Black Literature and Science in the Age of Coronavirus

Keynote address by Josie Gill

Friday, May 14, 9 am (UTC+2)

It has perhaps never been clearer than now that racism in Britain is a public health issue. The last few years have revealed in public and prominent ways how the health of Black and Minority Ethnic Britons is informed by institutional and structural discrimination and inequality, leading to illness and in many cases, death. The Windrush scandal saw the withdrawal of NHS services from those wrongly labelled as non-citizens (resulting in severely delayed treatment and care), as well as high levels of stress and anxiety caused by the loss of jobs, homes, benefits and wrongful deportation. Many Black Britons labelled ‘illegal immigrants’ and targeted by the UK government’s ‘hostile environment’ policy have died in their 50s and 60s. The Covid-19 pandemic has also had a disproportionate impact on Black Britons, who have been found to be four times more likely to die of Covid-19 than white people, due to living arrangements, jobs, geographical and socioeconomic factors. The global Black Lives Matter movement that saw large protests in Britain in 2020 highlighted once more a long-standing issue that the UN had confirmed in 2018; that in Britain a disproportionate number of people of African or Caribbean descent die due to ‘excessive force by the state’, which is the result of ‘structural racism’.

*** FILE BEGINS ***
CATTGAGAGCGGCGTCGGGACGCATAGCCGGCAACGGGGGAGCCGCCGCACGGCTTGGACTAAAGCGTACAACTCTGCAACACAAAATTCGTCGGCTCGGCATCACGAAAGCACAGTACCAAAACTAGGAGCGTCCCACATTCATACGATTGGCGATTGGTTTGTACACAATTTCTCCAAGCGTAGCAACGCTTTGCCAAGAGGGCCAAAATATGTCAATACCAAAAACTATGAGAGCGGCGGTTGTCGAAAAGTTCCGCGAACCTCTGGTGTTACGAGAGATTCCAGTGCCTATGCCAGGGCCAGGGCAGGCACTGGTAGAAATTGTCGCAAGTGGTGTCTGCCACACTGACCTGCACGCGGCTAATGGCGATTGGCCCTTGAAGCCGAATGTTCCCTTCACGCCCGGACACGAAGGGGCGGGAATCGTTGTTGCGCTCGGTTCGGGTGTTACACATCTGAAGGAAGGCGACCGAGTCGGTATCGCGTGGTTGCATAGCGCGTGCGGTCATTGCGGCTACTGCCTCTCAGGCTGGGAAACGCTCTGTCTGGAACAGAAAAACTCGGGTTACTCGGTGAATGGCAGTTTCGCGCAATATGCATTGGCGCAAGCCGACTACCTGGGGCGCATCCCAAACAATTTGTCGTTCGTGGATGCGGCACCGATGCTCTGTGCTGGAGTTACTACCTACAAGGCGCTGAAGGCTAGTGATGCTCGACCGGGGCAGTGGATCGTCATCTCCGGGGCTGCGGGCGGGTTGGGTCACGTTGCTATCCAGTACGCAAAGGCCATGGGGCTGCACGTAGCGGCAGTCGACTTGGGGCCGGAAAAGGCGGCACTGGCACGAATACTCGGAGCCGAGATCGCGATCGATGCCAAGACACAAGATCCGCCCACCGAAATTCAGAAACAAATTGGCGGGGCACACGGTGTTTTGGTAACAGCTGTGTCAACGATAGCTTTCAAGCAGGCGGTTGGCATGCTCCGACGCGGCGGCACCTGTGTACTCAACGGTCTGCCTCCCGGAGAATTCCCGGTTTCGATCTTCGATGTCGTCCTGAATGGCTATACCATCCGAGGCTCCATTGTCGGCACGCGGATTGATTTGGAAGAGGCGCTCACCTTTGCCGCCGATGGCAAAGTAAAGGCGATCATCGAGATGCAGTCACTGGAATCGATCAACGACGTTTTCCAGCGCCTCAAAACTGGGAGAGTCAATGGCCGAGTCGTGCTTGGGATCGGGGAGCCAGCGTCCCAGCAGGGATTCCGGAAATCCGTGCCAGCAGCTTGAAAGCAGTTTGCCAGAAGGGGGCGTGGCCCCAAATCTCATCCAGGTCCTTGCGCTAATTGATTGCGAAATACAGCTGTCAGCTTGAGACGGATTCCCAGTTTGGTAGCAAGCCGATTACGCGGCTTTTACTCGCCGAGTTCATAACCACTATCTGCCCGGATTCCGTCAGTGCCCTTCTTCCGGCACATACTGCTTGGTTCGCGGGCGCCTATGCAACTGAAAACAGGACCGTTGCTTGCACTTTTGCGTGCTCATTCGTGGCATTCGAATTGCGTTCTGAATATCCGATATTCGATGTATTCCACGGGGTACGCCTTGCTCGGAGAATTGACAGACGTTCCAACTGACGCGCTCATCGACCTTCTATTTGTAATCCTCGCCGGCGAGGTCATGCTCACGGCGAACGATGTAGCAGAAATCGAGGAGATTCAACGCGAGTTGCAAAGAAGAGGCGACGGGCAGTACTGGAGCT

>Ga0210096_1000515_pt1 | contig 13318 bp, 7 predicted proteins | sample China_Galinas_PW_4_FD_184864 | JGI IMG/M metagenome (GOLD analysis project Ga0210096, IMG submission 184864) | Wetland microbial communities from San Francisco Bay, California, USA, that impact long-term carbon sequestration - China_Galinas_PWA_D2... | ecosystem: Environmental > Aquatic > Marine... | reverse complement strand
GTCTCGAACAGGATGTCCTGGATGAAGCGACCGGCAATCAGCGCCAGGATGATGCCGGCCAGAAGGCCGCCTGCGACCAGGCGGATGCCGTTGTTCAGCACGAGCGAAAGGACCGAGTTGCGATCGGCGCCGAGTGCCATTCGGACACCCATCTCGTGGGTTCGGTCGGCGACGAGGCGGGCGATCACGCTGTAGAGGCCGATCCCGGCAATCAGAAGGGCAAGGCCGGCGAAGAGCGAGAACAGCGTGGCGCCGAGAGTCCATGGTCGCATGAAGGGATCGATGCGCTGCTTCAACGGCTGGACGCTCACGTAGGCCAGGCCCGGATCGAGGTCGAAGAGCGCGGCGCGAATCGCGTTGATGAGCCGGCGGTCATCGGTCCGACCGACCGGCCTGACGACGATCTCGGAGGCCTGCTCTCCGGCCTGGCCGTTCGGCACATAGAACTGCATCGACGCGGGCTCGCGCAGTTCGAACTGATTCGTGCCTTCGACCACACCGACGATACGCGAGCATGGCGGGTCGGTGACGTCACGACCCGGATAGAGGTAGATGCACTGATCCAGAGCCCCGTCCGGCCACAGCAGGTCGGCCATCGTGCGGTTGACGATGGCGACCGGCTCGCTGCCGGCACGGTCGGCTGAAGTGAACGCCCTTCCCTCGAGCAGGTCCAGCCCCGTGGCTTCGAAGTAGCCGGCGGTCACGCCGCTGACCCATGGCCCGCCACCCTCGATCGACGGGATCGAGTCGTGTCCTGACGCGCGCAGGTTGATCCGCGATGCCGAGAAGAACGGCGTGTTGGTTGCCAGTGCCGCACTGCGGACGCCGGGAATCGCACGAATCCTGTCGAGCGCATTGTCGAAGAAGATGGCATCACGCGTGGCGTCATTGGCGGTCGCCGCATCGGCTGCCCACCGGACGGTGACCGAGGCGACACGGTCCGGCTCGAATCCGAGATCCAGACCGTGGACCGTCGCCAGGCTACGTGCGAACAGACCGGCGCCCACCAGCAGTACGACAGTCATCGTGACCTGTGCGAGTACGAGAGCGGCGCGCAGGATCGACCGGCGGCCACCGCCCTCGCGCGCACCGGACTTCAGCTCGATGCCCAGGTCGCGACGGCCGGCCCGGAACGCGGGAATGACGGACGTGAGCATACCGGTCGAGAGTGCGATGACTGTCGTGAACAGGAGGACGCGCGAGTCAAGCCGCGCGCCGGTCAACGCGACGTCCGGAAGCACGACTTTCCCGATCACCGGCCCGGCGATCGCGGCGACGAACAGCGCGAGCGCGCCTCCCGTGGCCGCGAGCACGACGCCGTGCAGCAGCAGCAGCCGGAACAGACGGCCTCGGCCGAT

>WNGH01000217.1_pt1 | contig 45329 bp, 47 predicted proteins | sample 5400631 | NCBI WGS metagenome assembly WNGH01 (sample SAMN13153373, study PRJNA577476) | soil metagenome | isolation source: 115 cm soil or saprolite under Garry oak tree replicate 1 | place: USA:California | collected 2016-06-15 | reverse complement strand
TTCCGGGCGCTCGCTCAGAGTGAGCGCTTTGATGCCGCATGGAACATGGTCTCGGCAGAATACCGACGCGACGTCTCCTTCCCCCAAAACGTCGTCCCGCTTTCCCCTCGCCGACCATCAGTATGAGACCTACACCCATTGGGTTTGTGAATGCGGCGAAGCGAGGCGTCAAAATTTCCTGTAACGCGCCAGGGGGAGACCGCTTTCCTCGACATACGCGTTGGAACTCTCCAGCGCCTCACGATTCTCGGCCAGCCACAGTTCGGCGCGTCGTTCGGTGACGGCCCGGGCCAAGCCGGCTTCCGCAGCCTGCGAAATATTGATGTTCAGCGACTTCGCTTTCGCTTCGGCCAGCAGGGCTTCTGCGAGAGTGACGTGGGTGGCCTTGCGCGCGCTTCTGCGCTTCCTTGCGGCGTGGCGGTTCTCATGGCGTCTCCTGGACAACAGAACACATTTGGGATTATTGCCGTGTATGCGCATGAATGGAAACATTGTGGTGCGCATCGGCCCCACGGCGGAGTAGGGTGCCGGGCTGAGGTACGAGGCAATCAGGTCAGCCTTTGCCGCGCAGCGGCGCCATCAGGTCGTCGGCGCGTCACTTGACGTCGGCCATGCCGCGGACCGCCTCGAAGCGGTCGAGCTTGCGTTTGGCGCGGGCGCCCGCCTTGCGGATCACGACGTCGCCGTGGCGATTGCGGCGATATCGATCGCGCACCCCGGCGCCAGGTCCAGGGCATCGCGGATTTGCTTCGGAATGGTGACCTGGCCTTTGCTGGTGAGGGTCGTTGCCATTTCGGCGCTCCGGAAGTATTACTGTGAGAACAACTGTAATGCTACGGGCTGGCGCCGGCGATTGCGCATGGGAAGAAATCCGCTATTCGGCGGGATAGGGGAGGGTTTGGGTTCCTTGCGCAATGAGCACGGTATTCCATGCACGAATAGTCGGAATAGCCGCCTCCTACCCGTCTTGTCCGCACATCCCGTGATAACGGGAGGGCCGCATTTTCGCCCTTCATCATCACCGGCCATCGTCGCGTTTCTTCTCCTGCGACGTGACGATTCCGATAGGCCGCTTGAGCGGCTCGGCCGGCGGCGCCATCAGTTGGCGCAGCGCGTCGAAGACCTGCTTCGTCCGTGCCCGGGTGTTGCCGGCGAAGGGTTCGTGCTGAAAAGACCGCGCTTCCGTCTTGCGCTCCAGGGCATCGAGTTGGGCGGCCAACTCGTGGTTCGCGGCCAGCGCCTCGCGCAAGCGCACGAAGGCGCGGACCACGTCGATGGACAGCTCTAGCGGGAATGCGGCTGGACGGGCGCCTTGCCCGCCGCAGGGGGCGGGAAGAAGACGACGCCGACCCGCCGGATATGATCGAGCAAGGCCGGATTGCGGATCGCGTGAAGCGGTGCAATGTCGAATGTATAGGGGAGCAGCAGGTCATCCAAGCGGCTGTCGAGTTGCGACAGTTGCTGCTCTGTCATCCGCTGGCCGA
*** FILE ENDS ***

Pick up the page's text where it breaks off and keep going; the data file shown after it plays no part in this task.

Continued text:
How do we do literature and science studies, medical humanities, or examine science and narrative in this context? How do we read, imagine, intervene and understand the way that hostile environments and spaces – the street, the hospital, the university – shape the experience of Black Britons in ways which science and medicine are unable or unwilling to capture? Who is the ‘we’ I am referring to here and who is ‘our’ audience for this work? In this talk I will sketch out some possible responses to these questions, in dialogue with Katherine McKittrick’s Dear Science and Other Stories (2021) and with the work of other Black thinkers and writers which asks us to carefully attend to our methodological and physiological responses to racism across disciplines.

Josie Gill is lecturer in Black British Writing of the 20th and 21st Centuries at the University of Bristol, where she is also Director of the Centre for Black Humanities. Her research focuses on contemporary literature, in particular on Black British, Caribbean and African American writing.  Her book Biofictions: Race, Genetics and the Contemporary Novel (2020) explores how the contemporary novel has drawn upon and intervened in debates about race in late 20th and 21st-century genetic science. From 2016-2017 she was Principal Investigator of the AHRC funded project ‘Literary Archaeology’: Exploring the Lived Environment of the Slave, which brought together archaeological scientists, creative writers, and literary scholars to develop a new, interdisciplinary approach to the study of the lives of enslaved people.  She is also interested in how the current movement to decolonise universities might impact upon interdisciplinarity research and collaboration.

Image courtesy Josie Gill/University of Bristol